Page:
I do not really remember much from the rest of that evening, on account of the morphine, but my boyfriend at the time arrives as the ER doctor is saying something about third degree burns and something else about referring me to the burn unit at Vanderbilt on Monday, where I learn I will have to go under the knife twice to repair the damage. Two surgeries, four months of round-the-clock narcotics, and plenty of physical rehab later, I am $60k in medical debt and LOLOLOL still unemployed. I spend almost a damned year trying to work with the hospital on payment. Well, actually, it’s with a debt collections company, but whatever.

Nearly one year exactly later – January 18, 2008 – I get a letter from Harley-Davidson: it’s a recall notice for my particular model. Apparently, the heat shield for the exhaust was not designed long enough, which “could cause the pant leg to char or burn … [and] could lead to the possibility of injury to the rider.”

Why, yes. Yes, it totally could.

I’m not going to bad mouth Harley here. I called up the lawyer on the notice the following Monday and explained what had happened. My injuries were heavily documented since one of the surgeries I had was newly FDA-approved; I have before and after pictures, and I have every single bill I owed. Harley paid my medical bills (which is all I really wanted), fixed the bike as they promised, and then also paid me for the bike (which I turned around and sold because yeah, no, not riding anymore thanks). I mean, I know they didn’t necessarily do this out of the goodness of their hearts’, but hey, I don’t have any medical debt and I got a pretty kickass story out of the whole thing. And you can’t even really see my burns now unless you’re looking for them.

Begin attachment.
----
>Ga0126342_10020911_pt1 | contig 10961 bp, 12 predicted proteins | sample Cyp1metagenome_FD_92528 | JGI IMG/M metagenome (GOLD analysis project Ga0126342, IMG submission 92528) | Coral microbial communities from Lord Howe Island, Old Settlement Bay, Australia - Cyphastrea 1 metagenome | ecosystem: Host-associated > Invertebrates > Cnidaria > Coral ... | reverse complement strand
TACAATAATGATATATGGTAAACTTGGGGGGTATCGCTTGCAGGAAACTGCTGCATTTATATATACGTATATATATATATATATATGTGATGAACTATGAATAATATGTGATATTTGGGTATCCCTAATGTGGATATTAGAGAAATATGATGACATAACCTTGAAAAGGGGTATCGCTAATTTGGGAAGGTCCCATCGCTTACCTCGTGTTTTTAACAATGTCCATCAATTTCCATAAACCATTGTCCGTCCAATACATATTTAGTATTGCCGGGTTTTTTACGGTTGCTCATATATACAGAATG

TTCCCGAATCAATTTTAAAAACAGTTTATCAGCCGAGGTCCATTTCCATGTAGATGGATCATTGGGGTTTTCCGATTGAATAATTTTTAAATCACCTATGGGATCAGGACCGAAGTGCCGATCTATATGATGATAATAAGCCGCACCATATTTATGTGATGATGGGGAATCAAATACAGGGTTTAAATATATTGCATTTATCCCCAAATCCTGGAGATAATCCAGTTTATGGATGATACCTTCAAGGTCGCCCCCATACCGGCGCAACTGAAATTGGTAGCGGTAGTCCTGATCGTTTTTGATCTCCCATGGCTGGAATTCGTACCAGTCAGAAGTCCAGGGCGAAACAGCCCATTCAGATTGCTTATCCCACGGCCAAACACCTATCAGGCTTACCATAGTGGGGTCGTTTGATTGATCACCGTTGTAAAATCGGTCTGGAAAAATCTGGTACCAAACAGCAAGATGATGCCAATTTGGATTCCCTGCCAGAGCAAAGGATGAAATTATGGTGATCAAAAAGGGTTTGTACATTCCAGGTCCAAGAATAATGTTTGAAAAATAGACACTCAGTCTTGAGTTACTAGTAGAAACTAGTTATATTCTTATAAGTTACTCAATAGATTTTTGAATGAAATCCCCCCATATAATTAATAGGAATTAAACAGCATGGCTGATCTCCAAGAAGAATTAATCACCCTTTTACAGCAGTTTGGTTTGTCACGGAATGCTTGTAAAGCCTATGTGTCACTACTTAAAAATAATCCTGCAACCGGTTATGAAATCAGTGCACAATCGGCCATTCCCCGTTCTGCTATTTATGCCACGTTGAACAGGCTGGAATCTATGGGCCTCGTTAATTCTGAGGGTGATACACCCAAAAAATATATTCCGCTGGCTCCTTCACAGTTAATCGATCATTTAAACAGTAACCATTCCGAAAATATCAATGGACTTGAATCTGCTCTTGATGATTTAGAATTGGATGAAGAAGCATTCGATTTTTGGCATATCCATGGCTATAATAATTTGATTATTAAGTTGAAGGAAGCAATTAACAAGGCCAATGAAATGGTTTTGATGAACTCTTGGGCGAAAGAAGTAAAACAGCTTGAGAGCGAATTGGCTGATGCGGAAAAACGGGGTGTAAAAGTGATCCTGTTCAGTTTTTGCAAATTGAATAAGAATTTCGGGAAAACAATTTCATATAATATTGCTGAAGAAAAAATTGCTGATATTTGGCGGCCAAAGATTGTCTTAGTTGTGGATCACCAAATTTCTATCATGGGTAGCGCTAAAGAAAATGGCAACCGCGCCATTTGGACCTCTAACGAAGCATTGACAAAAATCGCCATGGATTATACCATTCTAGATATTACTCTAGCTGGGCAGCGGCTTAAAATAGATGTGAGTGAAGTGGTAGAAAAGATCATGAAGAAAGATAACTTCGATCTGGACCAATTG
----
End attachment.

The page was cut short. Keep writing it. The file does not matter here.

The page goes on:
Ultimately, this is a win for me.


First off, this is a terrible movie, and I legit loved every second of its insanity. It’s also listed among a bunch of equally terrible-looking horror movies on Amazon Prime that I am definitely going to have to watch at some point, and for this, I am thankful.

Second, the above poster’s dinosaur looks nothing like the full body dinosaur suit they end up using in the film, but I’ll bet you already guessed that.

But anyway, here are some of my thoughts about this movie (warning: there will be spoilers):

  • It has A+++ dialogue. Example: Carol the Hooker with a Heart of Gold: I don’t know much about God. / Doug the VelociPastor: I don’t know much about dinosaurs.
  • You’re never quite sure where the movie takes place. Like, Doug goes to China which is helpfully indicated by big bold yellow letters, and then inexplicably comes back to … where he was before, and the bad guy is maybe in China but also maybe not? Who knows and, really, who cares?
  • Doug develops force powers by the end of the movie, willing a sword into his hand, and it is quite possibly the best part of the movie. Except for the part where Doug is wandering around a forest which looks eerily like the one he was wandering around in China and he’s wearing one of Carol’s sweater dresses. Oh, or when he expresses shock after Carol reveals to him that he transformed into a dinosaur.
  • Despite the fact his dad said several times that Doug was his only son, Doug has a brother? Which somehow made his dad and mom, who were both murdered by a car bomb (planted by Carol’s pimp for … some reason?) in the hilarious opening sequence, pretty terrible people for erasing their other son (older? younger? it’s anyone’s guess!) There is literally no context here. And Doug doesn’t even seem to remember?
  • I love that the actor playing Doug’s mentor, Father Stewart, has an entire sequence in the movie where he’s younger, and it’s literally just the actor wearing a blond wig.
  • Why was Adelaide, Father Stewart’s old love, in what was I think supposed to be Vietnam?
  • And they never show when Father Stewart actually met Altair, the elf-eared Satanic exorcist guy he takes Doug to (don’t ask), even though they seem to explicitly flashback to Stewart’s time fighting in A War to explain how the two men know each other?